An exclusive Authorlink interview
By Ellen Birkett Morris
When author Patricia Falvey had a high level job as managing director at PricewaterhouseCoopers LLC, working as a national tax consultant, she didnt spend her vacation time at exotic resorts. She attended writing conferences at Skidmore College in New York, the Fine Arts Work Center in Provincetown in Massachusetts, and Wesleyan College in Connecticut.
Writing has always been a great passion for me. The conferences made the idea of writing as a profession real, said Falvey, author of The Yellow House.
The conferences also gave her a sense of connection with other writers and insight into techniques that built her skills as a writer.
When you work in corporate America you are so far removed from things of the soul and spirit..
When you work in corporate America you are so far removed from things of the soul and spirit. I found that being with others of like mind was emotionally satisfying, said Falvey.
She also spent her free time writing. Falvey experimented with formulaic romance novels, but found that she wasnt passionate enough about the stories she was telling.
Then one night an open mic reading, twenty years ago, she read a short story about Northern Ireland, where she was born, that was set in recent time and dealt with the clashes between Protestants and Catholics known in Ireland as the troubles. An agent in the audience wanted to know if the piece was part of a larger novel.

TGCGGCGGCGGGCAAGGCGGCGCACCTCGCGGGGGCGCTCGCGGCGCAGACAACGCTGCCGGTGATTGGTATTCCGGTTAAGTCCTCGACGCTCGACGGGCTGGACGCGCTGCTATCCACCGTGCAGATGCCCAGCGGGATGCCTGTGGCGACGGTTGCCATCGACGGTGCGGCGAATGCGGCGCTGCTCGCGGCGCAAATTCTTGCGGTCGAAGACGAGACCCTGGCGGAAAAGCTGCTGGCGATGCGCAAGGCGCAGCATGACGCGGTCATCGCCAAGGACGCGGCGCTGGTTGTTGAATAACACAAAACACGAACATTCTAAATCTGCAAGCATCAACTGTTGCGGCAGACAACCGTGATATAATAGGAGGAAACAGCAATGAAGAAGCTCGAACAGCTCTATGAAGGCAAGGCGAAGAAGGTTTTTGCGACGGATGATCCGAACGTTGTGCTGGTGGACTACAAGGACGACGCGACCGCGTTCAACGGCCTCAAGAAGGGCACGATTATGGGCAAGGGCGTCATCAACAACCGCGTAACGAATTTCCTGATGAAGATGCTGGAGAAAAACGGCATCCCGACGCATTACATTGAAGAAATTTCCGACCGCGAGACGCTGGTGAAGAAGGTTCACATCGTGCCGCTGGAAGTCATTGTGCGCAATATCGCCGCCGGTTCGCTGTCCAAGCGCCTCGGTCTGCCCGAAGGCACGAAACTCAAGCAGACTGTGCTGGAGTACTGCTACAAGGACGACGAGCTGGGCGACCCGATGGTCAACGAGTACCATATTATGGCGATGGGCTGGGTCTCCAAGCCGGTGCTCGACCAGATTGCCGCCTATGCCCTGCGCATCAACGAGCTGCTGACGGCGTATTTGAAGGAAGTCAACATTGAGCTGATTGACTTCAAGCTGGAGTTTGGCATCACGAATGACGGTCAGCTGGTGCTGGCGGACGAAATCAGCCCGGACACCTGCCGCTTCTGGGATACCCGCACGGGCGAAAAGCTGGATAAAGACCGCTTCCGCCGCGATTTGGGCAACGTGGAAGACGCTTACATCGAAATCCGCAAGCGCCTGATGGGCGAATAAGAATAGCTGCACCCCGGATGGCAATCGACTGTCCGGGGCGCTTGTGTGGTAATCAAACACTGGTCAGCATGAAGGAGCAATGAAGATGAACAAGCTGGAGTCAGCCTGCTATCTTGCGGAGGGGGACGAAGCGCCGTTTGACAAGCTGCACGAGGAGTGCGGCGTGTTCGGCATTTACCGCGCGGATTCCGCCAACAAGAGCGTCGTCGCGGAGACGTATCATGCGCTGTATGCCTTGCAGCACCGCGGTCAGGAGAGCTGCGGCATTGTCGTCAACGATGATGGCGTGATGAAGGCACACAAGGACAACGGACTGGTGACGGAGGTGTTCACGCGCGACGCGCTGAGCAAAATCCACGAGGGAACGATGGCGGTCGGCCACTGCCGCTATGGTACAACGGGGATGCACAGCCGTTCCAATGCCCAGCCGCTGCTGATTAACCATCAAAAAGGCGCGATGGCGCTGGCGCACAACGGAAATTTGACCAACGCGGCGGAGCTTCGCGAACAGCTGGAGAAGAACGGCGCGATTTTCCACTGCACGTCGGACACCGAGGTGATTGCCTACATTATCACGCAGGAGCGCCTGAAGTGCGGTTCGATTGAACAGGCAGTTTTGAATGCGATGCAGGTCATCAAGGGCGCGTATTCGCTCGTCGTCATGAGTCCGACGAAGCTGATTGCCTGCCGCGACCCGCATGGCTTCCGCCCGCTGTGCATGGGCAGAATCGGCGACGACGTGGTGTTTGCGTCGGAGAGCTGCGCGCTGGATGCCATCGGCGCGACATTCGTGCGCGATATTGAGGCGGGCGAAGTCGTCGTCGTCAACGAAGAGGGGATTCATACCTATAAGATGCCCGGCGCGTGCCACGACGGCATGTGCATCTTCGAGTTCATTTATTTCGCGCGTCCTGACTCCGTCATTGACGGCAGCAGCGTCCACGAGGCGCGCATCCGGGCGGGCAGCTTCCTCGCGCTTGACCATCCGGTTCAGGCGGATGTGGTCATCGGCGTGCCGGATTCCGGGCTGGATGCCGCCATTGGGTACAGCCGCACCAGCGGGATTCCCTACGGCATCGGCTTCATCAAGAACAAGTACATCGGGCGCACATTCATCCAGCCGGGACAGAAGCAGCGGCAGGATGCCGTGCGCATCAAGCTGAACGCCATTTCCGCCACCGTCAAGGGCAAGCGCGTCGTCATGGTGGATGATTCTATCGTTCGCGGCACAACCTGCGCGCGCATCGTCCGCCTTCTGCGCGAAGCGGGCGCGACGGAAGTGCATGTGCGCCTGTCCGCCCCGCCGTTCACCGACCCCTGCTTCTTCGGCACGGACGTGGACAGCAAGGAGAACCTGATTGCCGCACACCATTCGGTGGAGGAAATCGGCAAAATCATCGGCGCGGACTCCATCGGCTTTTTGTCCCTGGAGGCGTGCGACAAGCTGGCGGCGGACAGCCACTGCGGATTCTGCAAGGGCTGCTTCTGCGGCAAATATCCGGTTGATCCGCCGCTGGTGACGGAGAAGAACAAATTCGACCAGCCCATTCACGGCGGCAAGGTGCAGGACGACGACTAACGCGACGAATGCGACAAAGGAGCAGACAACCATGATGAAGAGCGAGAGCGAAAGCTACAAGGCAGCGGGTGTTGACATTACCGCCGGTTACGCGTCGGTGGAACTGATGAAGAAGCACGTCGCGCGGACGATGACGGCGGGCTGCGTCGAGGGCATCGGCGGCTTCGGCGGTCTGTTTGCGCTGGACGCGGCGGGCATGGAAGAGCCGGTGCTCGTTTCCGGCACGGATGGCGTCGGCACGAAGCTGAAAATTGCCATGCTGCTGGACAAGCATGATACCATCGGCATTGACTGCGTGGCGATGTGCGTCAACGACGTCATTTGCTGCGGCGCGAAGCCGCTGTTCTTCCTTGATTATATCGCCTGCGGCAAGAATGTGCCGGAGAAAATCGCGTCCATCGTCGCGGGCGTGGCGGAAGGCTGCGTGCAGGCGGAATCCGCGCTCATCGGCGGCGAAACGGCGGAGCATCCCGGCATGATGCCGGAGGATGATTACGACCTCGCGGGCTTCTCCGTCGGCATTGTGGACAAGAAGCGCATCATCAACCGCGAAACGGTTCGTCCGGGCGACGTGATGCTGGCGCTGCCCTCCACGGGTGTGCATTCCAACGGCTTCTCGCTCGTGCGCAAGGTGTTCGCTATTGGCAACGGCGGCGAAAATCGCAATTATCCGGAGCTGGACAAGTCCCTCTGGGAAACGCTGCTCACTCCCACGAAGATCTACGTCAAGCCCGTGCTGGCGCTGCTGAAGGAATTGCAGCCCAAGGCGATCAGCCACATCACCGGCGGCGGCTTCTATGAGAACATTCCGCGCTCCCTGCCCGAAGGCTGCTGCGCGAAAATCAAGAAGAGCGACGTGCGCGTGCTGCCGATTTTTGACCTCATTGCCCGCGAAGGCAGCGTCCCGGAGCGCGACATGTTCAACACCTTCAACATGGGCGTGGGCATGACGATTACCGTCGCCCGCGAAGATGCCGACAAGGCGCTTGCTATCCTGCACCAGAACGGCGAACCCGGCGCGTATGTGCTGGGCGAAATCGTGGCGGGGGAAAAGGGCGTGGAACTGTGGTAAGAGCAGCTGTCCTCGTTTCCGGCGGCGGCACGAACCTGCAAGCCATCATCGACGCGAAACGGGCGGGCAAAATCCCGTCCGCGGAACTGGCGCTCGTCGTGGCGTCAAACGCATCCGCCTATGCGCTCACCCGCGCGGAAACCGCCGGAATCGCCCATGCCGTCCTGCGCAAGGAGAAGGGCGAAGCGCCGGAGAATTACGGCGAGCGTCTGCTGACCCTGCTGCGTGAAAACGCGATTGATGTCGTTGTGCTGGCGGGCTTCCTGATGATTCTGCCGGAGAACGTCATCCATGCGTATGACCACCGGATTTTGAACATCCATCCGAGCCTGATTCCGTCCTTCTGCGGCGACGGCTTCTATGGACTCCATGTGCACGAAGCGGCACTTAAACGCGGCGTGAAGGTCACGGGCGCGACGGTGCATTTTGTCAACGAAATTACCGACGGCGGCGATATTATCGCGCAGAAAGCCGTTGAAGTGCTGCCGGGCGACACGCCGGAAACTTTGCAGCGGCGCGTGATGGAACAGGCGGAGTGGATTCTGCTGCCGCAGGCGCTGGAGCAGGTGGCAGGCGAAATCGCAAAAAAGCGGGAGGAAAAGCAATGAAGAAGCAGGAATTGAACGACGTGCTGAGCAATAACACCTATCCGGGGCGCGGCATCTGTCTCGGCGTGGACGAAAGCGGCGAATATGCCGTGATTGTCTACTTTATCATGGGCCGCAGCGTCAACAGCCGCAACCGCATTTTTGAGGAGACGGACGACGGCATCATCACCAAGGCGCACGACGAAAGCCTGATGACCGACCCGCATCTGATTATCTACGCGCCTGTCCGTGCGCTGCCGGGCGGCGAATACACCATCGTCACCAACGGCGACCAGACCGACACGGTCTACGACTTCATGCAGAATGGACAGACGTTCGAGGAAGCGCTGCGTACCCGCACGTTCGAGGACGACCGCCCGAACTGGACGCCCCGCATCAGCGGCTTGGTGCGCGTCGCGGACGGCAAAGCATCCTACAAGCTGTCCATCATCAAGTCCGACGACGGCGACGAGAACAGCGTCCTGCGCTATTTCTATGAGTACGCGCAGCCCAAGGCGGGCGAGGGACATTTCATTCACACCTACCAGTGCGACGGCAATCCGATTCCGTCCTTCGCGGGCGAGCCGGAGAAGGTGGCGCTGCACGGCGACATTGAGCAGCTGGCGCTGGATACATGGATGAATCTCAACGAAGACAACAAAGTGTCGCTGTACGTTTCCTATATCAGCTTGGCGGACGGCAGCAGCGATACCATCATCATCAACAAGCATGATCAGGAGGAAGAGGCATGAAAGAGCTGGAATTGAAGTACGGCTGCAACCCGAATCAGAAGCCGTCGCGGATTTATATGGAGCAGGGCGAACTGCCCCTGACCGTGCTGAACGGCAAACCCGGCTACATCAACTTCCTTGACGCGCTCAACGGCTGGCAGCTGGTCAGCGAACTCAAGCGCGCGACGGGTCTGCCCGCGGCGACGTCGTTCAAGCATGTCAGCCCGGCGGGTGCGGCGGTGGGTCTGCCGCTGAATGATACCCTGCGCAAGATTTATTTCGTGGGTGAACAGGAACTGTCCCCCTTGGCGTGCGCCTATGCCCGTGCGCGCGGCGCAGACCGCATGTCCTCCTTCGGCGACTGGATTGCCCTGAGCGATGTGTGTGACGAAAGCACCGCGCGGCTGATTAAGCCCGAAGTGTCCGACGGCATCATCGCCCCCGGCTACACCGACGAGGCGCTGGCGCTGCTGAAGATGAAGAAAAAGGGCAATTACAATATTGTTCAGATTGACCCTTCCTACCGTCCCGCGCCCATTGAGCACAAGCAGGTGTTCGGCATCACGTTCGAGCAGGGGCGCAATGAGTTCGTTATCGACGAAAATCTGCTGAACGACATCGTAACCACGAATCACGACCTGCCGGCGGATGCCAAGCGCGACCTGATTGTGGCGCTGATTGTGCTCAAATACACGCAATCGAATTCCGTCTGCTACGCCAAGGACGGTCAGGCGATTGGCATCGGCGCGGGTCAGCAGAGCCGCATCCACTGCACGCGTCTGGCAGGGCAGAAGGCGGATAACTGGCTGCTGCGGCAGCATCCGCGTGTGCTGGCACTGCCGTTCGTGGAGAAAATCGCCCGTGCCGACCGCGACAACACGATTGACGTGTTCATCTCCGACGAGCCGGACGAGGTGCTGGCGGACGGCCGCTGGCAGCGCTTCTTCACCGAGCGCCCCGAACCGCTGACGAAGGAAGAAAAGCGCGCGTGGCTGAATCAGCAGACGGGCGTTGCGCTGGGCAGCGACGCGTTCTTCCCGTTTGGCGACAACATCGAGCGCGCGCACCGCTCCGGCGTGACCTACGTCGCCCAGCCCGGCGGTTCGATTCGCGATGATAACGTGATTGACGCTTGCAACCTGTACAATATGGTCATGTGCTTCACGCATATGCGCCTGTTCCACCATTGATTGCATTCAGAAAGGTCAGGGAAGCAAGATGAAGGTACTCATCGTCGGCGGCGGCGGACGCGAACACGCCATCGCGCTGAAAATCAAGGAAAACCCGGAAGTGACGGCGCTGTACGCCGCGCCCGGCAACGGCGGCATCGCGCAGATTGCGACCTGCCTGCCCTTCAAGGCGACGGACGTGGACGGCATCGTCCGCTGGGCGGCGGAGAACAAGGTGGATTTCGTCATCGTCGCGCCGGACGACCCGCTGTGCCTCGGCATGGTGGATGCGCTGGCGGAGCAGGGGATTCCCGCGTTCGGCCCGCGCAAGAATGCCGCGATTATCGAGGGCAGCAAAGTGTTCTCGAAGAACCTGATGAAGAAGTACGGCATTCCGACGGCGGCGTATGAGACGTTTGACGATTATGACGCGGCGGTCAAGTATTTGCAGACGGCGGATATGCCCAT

Thus began her journey writing The Yellow House. The story, set in the beginning of the 20th century, follows the family of Eileen ONeill as they struggle with religious intolerance and the emergence of past secrets. Eileen fights to regain her family home and decide whether her fate lies with a passionate political activist or the wealthy son of the pacifist family that owns the mill where she works.
I grew up listening to a lot of stories about this period and I have always been fond of reading Irish history, she said.
Falvey was raised by her Irish grandmother until she was eight. Her grandmother grew up during the Irish Civil War at the turn of the century. Her grandmother and great-grandmother worked in a mill like the novels protagonist Eileen.
I knew I wanted to write about a woman living then and I knew I wanted to make it the story of a choice between war and peace, said Falvey. She also knew she wanted to write it from a female point of view, since many books on the conflict are written from a male perspective.
Falvey was prompted to work on the book in earnest when a chance encounter led her to meet her agent, Denise Marcil, president of Denise Marcil Literary Agency.
Falvey met a friend of Marcils while Falvey was in New York City on business for PricewaterhouseCoopers. She was eating by herself at the hotel at a table with the only empty seat when a woman asked to join her. They struck up an acquaintanceship and the woman asked Falvey to join a group of women for a spa trip to Jamaica. One of the women on the trip was Marcil.
The greatest challenge for me was daring to write a book about Irish history. |
Falvey and Marcil met in April and by August Falvey had sent Marcil the first 50 pages of the book.